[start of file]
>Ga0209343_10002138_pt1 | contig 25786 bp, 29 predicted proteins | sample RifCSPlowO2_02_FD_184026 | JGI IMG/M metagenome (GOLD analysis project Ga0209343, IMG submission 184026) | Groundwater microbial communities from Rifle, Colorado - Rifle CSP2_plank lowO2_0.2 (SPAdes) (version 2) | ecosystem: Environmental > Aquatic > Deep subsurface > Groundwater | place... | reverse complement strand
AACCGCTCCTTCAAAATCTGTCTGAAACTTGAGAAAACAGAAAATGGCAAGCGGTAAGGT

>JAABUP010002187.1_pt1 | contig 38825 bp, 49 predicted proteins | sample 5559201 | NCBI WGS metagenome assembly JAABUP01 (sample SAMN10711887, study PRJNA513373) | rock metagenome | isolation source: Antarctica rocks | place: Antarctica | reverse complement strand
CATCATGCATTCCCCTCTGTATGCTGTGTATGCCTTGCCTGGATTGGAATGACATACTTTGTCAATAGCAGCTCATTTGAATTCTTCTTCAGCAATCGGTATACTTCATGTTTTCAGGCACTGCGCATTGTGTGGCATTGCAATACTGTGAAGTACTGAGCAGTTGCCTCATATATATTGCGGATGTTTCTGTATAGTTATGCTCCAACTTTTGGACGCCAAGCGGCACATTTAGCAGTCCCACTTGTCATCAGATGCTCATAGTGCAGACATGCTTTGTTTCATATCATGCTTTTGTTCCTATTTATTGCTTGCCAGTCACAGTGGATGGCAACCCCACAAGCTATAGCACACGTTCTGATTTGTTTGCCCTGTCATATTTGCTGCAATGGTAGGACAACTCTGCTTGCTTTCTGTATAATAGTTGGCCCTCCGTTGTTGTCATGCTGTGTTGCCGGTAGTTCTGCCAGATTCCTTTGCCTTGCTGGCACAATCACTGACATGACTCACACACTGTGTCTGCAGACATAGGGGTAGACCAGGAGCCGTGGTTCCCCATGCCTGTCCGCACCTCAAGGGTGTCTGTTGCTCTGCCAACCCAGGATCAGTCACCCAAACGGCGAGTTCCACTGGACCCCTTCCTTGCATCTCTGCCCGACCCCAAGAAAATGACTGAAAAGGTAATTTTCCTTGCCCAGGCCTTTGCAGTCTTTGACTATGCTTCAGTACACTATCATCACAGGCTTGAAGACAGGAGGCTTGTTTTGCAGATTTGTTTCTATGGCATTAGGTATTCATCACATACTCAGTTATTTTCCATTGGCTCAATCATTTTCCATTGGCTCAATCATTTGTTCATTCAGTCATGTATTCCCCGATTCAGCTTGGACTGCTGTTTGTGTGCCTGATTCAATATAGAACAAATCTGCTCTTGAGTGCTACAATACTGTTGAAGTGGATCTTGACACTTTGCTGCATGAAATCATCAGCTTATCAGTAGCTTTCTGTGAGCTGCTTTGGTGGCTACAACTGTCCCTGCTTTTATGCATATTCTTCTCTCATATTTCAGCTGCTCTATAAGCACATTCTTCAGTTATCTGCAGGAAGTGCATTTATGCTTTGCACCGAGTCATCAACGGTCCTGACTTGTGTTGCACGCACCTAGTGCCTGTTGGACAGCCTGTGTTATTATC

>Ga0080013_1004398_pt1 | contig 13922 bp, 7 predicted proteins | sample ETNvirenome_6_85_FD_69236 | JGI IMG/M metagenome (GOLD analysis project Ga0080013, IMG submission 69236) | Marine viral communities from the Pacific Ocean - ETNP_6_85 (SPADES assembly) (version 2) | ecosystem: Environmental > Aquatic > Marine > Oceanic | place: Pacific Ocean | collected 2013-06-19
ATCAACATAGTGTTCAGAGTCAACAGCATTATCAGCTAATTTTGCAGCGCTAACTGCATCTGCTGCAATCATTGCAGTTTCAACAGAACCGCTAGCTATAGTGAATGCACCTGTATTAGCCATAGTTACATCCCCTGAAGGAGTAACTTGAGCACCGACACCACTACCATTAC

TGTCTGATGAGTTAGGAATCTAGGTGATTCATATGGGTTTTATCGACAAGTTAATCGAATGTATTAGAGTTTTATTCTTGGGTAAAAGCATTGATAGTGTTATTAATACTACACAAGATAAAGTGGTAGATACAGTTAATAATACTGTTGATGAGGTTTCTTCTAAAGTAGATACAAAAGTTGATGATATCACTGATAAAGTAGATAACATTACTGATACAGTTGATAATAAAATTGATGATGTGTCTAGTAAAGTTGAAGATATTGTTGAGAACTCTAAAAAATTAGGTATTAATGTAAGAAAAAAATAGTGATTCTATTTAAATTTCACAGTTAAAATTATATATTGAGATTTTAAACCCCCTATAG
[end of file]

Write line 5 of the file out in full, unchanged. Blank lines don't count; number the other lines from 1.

>Ga0080013_1004398_pt1 | contig 13922 bp, 7 predicted proteins | sample ETNvirenome_6_85_FD_69236 | JGI IMG/M metagenome (GOLD analysis project Ga0080013, IMG submission 69236) | Marine viral communities from the Pacific Ocean - ETNP_6_85 (SPADES assembly) (version 2) | ecosystem: Environmental > Aquatic > Marine > Oceanic | place: Pacific Ocean | collected 2013-06-19